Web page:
Claire Martin is the essence of a Queen Bee: after falling in love with the community-oriented society of honeybees, she left her high-powered career in the NYC publishing world to manage hives upstate. Within a few short years, Claire grew her colony of a business from one hive to over 300. Next came a line of raw, unprocessed foods, and finally, a truly special, nuanced honey-infused whiskey made predominantly from NY State rye, all under the umbrella of Catskill Provisions. Claire is an inspiration to all of us working hard to create a greener, sustainable, and more delicious place to live!
Tell us about your journey getting to where you are today?
5 years ago I started this company with one varietal of our honey. First to be jarred was our late Summer, wildflower raw honey…complex, delicious, amber color. today we have 22 SKUs plus our NY Honey Whiskey! It’s been pretty amazing as growth brings lots of lessons with it…we’re still very much about creating sustainable, small batch local products. I started with 2 hives, grew up to 70+ then I needed help and I needed it now! I reached out to two beekeepers that I know well and trust to join forces with me. We now are efficient and always keeping to the local, sustainable model I started out with.
One of NYC Honey Fest's founding Beeks, Farmer Meg Paska is well known amongst the apiarist circles of NYC. From her fiery red hair, which she rarely hides under a veil, preferring instead to tend her hives without protection, to her fiery passion for responsible stewardship, Farmer Meg is a force of nature. Somehow, between building Seven Arrows East Farm in Monmouth, NJ, and launching a line of handcrafted soaps made from her own homegrown herbs and goat's milk, Meg found time to author the book, The Rooftop Beekeeper: A Scrappy Guide to Keeping Urban Honeybees. To hear more of her honest and thoughtful insight on farming, keeping bees and homesteading, follow her on twitter and Instagram or check out her website.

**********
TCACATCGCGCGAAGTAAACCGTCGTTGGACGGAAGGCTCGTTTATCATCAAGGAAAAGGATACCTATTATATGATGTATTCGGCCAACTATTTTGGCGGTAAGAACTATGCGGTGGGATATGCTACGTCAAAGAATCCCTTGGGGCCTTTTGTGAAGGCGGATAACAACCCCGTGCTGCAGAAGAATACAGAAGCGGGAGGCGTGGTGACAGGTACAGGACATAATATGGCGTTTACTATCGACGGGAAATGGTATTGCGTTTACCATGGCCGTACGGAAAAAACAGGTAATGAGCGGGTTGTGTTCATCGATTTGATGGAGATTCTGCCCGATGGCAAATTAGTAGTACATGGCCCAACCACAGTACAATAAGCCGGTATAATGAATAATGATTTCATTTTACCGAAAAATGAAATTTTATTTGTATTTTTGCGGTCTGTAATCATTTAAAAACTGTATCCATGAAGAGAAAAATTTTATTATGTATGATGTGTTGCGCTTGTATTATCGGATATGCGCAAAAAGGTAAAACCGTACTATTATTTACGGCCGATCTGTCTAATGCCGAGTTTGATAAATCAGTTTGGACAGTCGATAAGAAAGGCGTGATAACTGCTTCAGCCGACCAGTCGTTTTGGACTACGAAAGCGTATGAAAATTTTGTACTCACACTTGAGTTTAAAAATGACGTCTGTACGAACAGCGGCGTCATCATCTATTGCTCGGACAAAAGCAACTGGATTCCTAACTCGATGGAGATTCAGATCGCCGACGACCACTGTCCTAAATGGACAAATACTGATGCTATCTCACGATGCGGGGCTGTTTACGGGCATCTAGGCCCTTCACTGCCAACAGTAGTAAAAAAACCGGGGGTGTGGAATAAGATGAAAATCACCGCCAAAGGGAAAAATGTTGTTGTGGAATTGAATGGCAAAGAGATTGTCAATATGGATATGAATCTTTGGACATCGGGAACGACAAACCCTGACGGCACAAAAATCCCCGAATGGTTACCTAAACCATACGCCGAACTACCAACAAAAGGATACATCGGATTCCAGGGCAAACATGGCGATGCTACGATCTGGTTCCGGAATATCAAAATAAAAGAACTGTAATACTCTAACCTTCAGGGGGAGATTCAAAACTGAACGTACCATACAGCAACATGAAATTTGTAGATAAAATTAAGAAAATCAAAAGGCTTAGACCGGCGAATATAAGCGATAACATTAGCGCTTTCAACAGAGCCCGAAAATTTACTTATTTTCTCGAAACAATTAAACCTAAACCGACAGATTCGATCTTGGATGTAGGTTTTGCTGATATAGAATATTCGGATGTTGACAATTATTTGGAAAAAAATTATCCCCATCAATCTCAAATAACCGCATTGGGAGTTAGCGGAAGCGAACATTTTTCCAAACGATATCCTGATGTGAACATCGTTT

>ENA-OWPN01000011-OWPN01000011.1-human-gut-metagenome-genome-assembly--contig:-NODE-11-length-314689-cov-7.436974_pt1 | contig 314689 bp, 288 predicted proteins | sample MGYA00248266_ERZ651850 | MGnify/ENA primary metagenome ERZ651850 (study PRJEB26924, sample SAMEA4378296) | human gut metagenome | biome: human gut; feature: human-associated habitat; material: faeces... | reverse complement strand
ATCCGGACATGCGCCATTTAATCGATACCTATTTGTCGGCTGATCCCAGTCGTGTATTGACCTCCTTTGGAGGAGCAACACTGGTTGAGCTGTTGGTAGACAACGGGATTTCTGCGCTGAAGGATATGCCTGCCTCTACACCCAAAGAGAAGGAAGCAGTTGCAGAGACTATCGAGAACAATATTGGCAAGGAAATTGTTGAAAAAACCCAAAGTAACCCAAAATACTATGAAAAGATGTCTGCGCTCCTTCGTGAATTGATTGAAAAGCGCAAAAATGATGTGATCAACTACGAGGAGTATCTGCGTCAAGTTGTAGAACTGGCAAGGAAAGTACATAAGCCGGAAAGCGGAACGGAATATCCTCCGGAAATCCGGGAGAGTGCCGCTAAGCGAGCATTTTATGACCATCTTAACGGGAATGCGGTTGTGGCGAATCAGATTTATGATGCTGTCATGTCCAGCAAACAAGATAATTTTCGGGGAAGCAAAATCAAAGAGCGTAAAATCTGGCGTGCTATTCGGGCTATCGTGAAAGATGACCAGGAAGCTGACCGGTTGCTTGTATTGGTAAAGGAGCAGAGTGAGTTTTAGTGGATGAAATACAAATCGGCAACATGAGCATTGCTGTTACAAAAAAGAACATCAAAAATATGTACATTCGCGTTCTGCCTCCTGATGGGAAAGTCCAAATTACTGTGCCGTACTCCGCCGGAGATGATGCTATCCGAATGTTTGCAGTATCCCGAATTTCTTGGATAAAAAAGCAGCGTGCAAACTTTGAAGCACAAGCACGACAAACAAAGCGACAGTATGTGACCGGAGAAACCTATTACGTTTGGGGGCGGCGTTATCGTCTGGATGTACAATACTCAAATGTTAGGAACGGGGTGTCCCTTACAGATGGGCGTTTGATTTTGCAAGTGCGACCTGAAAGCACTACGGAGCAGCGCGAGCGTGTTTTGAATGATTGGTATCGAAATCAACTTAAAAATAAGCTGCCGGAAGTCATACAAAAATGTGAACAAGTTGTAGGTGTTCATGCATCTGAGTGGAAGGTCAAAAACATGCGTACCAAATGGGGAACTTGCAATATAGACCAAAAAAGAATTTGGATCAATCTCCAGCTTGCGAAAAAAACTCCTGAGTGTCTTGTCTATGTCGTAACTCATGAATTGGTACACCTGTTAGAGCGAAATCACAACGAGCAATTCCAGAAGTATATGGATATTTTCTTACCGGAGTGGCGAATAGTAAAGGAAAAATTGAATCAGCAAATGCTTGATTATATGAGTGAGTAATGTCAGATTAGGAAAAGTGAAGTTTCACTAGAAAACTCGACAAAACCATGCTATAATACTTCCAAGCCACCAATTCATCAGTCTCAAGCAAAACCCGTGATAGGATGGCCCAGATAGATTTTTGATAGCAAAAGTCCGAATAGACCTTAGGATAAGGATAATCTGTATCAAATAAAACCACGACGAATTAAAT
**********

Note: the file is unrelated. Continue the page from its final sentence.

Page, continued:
Did you learn the art of beekeeping from someone?
I took a beekeeping short course in 2004 in Baltimore with the intention of keeping bees in my backyard there. I visited some hives during that time but never had bees of my own. After a bad breakup I abandoned my life in Baltimore for a new one in Brooklyn. I was only there for about 6 months before I found out people were skirting The Man to keep bees on rooftops and in community gardens. It was serendipity. I had bees on my roof by Spring of 2006, I believe.
Autumn Schoen is a new beekeeper from the Philadelphia area. Autumn works with young children both professionally, and as mother of two and a half year old Catherine, so she is no stranger to navigating the often sticky relationship between kids and bees. But this past April, she and Catherine took their mother-daughter relationship with bees to the next level, hiving their first colony together with their friends at Brooklyn Grange; not too many mothers can say they are teaching their kids the art of beekeeping, especially at such a young age! Autumn, along with her devilishly handsome husband John, are looking to establish a gentleman's farm in Maine with the hope of having five hives on their blueberry barrens. In celebration of Mother's Day, we've asked Autumn what it is that drew her to beekeeping, and why she felt compelled to share that passion with her daughter.
Did you learn the art of beekeeping from someone?
I took a one day class led by a master beekeeper. It was a wonderful start to this adventure, but mostly it has been trial by sting.
Crown Heights’ Butter & Scotch is, according to owners Allison Kave and Keavy Blueher, “the bar & bakery of your dreams. The women behind the unusual combination-business specialize in creative riffs on classic American desserts and craft cocktails. Brownies and boulevardiers, anyone? Allison and Keavy also happen to be the proud recipients of the Voters Choice Award at the inaugural Queen Bee Cocktail Classic in 2014! Their entry, “The Honeychile Rider,” featured Tuthilltown Spirits’ Half Moon Orchard Gin, made just north of here in the Hudson Valley, as well as Mike’s Hot Honey (you can read our interview with Mike here!), combining these local ingredients with tropical passionfruit, and Bitterman’s Tiki Bitters, for a flirty, spicy cocktail that stole attendees’ hearts and palates. Butter and Scotch know their way around honey both in the kitchen and behind the bar. Today, on the Bee-Log, they join us, alongside Beverage Director Jen Marshall, to share the Butter & Scotch story with us!